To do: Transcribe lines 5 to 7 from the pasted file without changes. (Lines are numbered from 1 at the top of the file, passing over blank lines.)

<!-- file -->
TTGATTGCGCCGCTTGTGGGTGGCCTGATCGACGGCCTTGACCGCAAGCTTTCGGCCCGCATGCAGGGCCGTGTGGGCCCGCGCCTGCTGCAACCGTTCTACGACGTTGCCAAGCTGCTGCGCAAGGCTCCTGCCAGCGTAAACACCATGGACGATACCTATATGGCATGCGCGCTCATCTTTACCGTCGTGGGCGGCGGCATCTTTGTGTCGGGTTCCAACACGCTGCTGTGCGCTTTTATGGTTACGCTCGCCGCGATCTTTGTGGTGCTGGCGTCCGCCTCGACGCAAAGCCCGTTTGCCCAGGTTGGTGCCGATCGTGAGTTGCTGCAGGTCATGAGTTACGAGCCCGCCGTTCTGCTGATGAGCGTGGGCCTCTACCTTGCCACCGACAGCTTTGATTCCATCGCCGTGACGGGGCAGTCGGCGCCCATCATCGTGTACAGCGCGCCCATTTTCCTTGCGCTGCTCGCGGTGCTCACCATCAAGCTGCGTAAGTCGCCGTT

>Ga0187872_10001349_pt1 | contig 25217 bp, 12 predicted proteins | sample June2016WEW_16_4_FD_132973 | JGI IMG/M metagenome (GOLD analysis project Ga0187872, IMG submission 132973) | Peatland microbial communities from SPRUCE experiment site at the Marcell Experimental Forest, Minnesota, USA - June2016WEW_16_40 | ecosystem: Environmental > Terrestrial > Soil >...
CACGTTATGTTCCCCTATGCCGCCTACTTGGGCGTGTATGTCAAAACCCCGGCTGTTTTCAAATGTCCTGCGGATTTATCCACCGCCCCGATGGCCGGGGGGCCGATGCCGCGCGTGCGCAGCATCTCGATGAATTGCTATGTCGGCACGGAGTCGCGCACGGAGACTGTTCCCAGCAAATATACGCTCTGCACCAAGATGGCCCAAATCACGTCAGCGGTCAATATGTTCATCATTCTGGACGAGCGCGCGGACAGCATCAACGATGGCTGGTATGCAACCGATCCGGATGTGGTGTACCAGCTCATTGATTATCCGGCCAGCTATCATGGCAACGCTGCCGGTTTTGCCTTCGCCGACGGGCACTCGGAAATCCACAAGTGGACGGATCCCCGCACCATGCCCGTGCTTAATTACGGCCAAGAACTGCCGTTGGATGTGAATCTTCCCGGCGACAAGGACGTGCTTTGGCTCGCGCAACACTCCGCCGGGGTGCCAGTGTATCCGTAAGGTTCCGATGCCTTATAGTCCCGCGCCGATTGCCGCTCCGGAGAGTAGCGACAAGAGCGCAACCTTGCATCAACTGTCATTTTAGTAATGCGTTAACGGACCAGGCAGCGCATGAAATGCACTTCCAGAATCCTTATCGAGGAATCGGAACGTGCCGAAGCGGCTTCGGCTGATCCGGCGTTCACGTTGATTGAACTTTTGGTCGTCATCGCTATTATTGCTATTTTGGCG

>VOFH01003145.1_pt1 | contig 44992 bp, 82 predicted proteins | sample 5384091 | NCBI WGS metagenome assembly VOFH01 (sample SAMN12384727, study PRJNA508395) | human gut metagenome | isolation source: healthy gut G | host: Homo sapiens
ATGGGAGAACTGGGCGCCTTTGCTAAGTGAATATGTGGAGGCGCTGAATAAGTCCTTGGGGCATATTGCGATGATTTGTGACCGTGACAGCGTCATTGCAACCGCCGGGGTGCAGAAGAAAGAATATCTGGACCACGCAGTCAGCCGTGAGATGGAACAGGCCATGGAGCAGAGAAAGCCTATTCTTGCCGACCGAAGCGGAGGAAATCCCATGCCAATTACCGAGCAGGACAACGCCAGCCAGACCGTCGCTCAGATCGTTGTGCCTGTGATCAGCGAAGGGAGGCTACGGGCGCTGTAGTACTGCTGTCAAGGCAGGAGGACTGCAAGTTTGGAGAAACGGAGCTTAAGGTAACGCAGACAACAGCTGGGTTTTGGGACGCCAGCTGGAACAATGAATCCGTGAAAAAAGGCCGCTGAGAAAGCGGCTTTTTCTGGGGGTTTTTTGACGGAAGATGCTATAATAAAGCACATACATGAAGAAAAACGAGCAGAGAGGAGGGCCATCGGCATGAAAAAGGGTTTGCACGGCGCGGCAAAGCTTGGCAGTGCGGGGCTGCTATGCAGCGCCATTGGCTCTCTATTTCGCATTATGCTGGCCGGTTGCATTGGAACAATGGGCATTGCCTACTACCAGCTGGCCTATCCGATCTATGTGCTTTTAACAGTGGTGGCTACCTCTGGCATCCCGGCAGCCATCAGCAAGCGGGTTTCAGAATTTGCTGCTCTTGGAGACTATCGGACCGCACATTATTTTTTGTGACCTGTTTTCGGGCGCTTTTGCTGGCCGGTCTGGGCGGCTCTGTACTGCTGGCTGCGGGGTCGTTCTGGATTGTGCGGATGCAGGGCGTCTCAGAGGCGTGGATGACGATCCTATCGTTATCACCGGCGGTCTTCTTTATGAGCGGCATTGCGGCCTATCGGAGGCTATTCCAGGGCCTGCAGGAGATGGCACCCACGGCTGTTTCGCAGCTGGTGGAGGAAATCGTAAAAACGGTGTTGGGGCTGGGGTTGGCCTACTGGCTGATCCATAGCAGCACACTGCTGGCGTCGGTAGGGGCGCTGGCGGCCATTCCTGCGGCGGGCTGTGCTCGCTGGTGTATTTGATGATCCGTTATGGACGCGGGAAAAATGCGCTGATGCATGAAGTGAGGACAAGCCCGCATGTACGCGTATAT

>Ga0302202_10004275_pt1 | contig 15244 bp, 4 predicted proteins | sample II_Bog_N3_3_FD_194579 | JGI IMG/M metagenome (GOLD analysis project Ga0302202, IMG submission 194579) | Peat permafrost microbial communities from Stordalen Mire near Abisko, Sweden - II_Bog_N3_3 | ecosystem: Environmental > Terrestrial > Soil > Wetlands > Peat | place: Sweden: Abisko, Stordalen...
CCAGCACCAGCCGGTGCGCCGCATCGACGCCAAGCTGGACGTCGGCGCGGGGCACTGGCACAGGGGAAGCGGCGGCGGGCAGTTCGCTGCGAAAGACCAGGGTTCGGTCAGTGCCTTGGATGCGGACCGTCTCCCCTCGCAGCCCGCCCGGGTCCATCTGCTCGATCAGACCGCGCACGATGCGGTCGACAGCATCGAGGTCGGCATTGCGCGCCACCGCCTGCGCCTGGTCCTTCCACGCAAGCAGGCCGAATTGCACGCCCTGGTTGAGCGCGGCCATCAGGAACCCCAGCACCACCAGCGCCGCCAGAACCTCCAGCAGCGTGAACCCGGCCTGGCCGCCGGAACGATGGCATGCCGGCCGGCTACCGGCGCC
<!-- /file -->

ATGGGAGAACTGGGCGCCTTTGCTAAGTGAATATGTGGAGGCGCTGAATAAGTCCTTGGGGCATATTGCGATGATTTGTGACCGTGACAGCGTCATTGCAACCGCCGGGGTGCAGAAGAAAGAATATCTGGACCACGCAGTCAGCCGTGAGATGGAACAGGCCATGGAGCAGAGAAAGCCTATTCTTGCCGACCGAAGCGGAGGAAATCCCATGCCAATTACCGAGCAGGACAACGCCAGCCAGACCGTCGCTCAGATCGTTGTGCCTGTGATCAGCGAAGGGAGGCTACGGGCGCTGTAGTACTGCTGTCAAGGCAGGAGGACTGCAAGTTTGGAGAAACGGAGCTTAAGGTAACGCAGACAACAGCTGGGTTTTGGGACGCCAGCTGGAACAATGAATCCGTGAAAAAAGGCCGCTGAGAAAGCGGCTTTTTCTGGGGGTTTTTTGACGGAAGATGCTATAATAAAGCACATACATGAAGAAAAACGAGCAGAGAGGAGGGCCATCGGCATGAAAAAGGGTTTGCACGGCGCGGCAAAGCTTGGCAGTGCGGGGCTGCTATGCAGCGCCATTGGCTCTCTATTTCGCATTATGCTGGCCGGTTGCATTGGAACAATGGGCATTGCCTACTACCAGCTGGCCTATCCGATCTATGTGCTTTTAACAGTGGTGGCTACCTCTGGCATCCCGGCAGCCATCAGCAAGCGGGTTTCAGAATTTGCTGCTCTTGGAGACTATCGGACCGCACATTATTTTTTGTGACCTGTTTTCGGGCGCTTTTGCTGGCCGGTCTGGGCGGCTCTGTACTGCTGGCTGCGGGGTCGTTCTGGATTGTGCGGATGCAGGGCGTCTCAGAGGCGTGGATGACGATCCTATCGTTATCACCGGCGGTCTTCTTTATGAGCGGCATTGCGGCCTATCGGAGGCTATTCCAGGGCCTGCAGGAGATGGCACCCACGGCTGTTTCGCAGCTGGTGGAGGAAATCGTAAAAACGGTGTTGGGGCTGGGGTTGGCCTACTGGCTGATCCATAGCAGCACACTGCTGGCGTCGGTAGGGGCGCTGGCGGCCATTCCTGCGGCGGGCTGTGCTCGCTGGTGTATTTGATGATCCGTTATGGACGCGGGAAAAATGCGCTGATGCATGAAGTGAGGACAAGCCCGCATGTACGCGTATAT

>Ga0302202_10004275_pt1 | contig 15244 bp, 4 predicted proteins | sample II_Bog_N3_3_FD_194579 | JGI IMG/M metagenome (GOLD analysis project Ga0302202, IMG submission 194579) | Peat permafrost microbial communities from Stordalen Mire near Abisko, Sweden - II_Bog_N3_3 | ecosystem: Environmental > Terrestrial > Soil > Wetlands > Peat | place: Sweden: Abisko, Stordalen...
CCAGCACCAGCCGGTGCGCCGCATCGACGCCAAGCTGGACGTCGGCGCGGGGCACTGGCACAGGGGAAGCGGCGGCGGGCAGTTCGCTGCGAAAGACCAGGGTTCGGTCAGTGCCTTGGATGCGGACCGTCTCCCCTCGCAGCCCGCCCGGGTCCATCTGCTCGATCAGACCGCGCACGATGCGGTCGACAGCATCGAGGTCGGCATTGCGCGCCACCGCCTGCGCCTGGTCCTTCCACGCAAGCAGGCCGAATTGCACGCCCTGGTTGAGCGCGGCCATCAGGAACCCCAGCACCACCAGCGCCGCCAGAACCTCCAGCAGCGTGAACCCGGCCTGGCCGCCGGAACGATGGCATGCCGGCCGGCTACCGGCGCC